That Logic Blog

November 16, 2005

Modal Space and Computation

It is an old result of Goedel that we can embed propositional intuitionistic logic (Int) in the classical propositional modal logic S4. This latter logic extends classical propositional logic (Prop) via a modality, [], satisfying the following conditions:

(1) [](p -> q) -> []p -> []q
(2) []p -> p
(3) []p -> [][]p

But in what sense is this result obvious? One route to the reason is provided by knowing that Int has as algebraic models complete Heyting algebras. These are complete lattices in which meet distributes over arbitrary join. Now, a complete boolean algebra is also a complete Heyting algebra. Since complete Boolean algebras form models of Prop, we may expect classical logic to embed into Int. This is indeed the case - it does so via the double negation translation (Glivenko's Theorem): p is provable in Prop if and only if ~~p is provable in Int. But we want to go the other way! That is, we want to embed Int inside of some classically based logic. How to do this?

Let's look at a specific Heyting algebra. Pick your favourite topological space X and let O(X) be the collection of all open sets of X. Then, O(X) is a complete Heyting algebra, with join defined by union and meet almost defined by set intersection. Since O(X) is closed under arbitrary union, we are happy on the join front, but for the meet of arbitrarly many members of O(X), we have to take the interior of the intersection.

Now, O(X) directly forms a model of Int by interpreting conjunction as the interior of intersection, disjunction as union, implication as the subset relation and negation as the interior of the relative complement. It is a theorem that every Boolean algabra is isomorphic to a Boolean algebra of sets. That is, a collection of sets closed under intersection, union and relative complement. So, what we need to do is to add a way of talking about topology to Prop. Have another look at the axioms for S4. What they seem to be saying is that [] forms a (topological) interior operator! This is precisely what we need, since an interior operator uniquely determines a topology of open sets (this is usually stated in terms of the dual notion of a closure operator and holds for a large variety of lattices, not just topological spaces).

So, with our S4 modality, we can build a topology on a Boolean algebra. The Goedel translation then becomes obvious. The only thing we really need to worry about is how to translate a negation. If t is our translation function, then we do this by simply taking t(~p) to be []~t(p). That is, we take it to be the interior of the relative complement!

This topological interpretations of things is very neat and leads to lots of nice things. But we can be a bit brash and crazy and ask what happens if we add an S4 modality to Int directly? Things start getting very interesting indeed! It turns out to be best to switch to category theory at this stage. Instead of working with interior operators, lets work with their dual - closure operators (the diamond of S4). Now, the categorical generalisation of a closure operator is what is called a monad. Since Int has as categorical models Cartesian Closed Categories (CCC), what we are effectively trying to do is to add a monad to a CCC. Moreover, since CCC's are equivalent to simply typed lambda calculi, we seem to be doing something sinister to type theory! What we have, in effect, done is to create what is known as the computational lambda calculus. This is a formal framework for reasoning about the equality of programs and was introduced in the following paper:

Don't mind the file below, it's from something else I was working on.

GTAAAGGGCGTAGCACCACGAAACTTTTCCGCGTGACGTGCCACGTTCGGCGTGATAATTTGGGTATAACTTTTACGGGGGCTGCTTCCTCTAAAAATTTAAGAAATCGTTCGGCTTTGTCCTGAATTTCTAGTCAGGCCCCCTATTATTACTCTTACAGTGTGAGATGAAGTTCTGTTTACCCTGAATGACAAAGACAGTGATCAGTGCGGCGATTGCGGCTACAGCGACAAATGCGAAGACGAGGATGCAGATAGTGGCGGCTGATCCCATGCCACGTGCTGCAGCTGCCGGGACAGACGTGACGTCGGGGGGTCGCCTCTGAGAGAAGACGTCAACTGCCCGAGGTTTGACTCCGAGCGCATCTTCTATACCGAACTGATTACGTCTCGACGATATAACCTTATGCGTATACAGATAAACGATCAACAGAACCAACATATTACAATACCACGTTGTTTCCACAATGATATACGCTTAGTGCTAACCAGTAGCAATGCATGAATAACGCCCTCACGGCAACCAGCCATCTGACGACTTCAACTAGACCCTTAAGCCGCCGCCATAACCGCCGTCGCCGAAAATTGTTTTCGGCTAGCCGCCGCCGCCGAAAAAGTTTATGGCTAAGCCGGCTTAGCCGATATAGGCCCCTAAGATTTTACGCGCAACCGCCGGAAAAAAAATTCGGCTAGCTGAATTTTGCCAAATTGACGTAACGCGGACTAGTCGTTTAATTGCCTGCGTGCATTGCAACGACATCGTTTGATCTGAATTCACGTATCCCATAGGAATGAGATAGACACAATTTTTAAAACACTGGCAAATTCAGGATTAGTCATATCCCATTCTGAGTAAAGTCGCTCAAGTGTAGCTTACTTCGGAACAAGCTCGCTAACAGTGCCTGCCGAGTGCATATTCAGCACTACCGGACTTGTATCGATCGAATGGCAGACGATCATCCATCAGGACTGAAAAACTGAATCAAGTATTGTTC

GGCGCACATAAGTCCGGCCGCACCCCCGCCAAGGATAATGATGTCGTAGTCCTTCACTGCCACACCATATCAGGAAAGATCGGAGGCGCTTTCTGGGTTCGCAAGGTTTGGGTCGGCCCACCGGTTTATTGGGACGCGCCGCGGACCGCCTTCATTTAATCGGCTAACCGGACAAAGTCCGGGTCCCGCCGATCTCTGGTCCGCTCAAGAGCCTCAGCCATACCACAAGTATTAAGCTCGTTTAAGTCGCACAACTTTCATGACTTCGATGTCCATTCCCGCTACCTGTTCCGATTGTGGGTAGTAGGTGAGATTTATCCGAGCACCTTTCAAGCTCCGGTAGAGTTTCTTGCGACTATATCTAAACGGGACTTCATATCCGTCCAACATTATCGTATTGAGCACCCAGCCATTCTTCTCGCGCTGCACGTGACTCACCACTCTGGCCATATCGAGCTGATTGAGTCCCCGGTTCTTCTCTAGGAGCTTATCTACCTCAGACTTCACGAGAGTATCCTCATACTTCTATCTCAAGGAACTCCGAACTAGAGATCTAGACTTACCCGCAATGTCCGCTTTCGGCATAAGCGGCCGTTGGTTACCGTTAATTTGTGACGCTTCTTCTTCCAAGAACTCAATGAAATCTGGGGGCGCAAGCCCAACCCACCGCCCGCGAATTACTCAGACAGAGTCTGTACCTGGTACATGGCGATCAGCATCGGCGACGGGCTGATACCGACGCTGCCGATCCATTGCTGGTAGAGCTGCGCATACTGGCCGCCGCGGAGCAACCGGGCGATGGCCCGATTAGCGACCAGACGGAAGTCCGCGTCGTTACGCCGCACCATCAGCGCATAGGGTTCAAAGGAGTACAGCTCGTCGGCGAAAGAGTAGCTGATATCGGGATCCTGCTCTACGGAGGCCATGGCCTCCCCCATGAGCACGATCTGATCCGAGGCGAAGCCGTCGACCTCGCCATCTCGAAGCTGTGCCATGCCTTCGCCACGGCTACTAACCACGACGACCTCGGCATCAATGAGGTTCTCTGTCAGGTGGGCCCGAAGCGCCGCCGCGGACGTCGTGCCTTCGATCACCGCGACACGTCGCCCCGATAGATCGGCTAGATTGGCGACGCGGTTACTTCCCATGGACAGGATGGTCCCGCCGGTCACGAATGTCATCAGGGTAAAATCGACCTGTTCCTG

Computational Lambda Calculus and Monads; Eugenio Moggi

While the computational lambda calculus is, indeed, a rather nifty thing, we seem to have strayed from geometry. Can we get back? We can! One way is to go back to thinking about the box, or interior operator. Categorically, we can see this as a comonad, which preserves some monoidal structure (that of conjunction). We can then interpret this topologically as an "augmented simplicial set". Since simplical sets are a mainstay of topology, we can start thinking geometrically again. This is rather heady, abstract stuff, but you can read all about it here:

On the Geometry of Intuitionistic S4 Proofs; Jean Goubault-Larrecq, √Čric Goubault

So, once again, we have derived a huge benefit by asking the question "Why is this result obvious?". Always a good thing to ask!

3 Comments:

Blogger Kenny said...

Somehow I had thought the topological interpretation of S4 was due to Tarski. Oh wait, you're talking about the topological interpretation of Int not of S4! I always thought of the embedding of Int in S4 was Kripke's work. Either way, I didn't know it was Gödel.

So, I got confused when you started talking about adding S4 to Int, rather than using it to define Int.

6:20 PM  
Anonymous Jon said...

Yeah, Tarski and McKinsey provided a topological semantics for S4. Although, they proved a bit more, namely that it is complete for a metric space that is seperable and dense in itself. I've seen Kuratowski credited with the straight topological interpretation also.

8:24 PM  
Blogger Dato said...

About the topological interpretation of Int - if i'm not mistaken, it was M. Stone and, independently, Tarski who first published papers about it around 1938.
The categorical interpretation for modalized Int looks very interesting, but actually there is a possibility of a direct, rather natural topological interpretation - let propositions denote opens of a space (like usual), and let the [] be interpreted as the so-called "frontal" operator - this is the de Morgan dual to the derivative (alias limit) operator. What results is in a way more similar to the classical K4 rather than S4.

2:37 AM  

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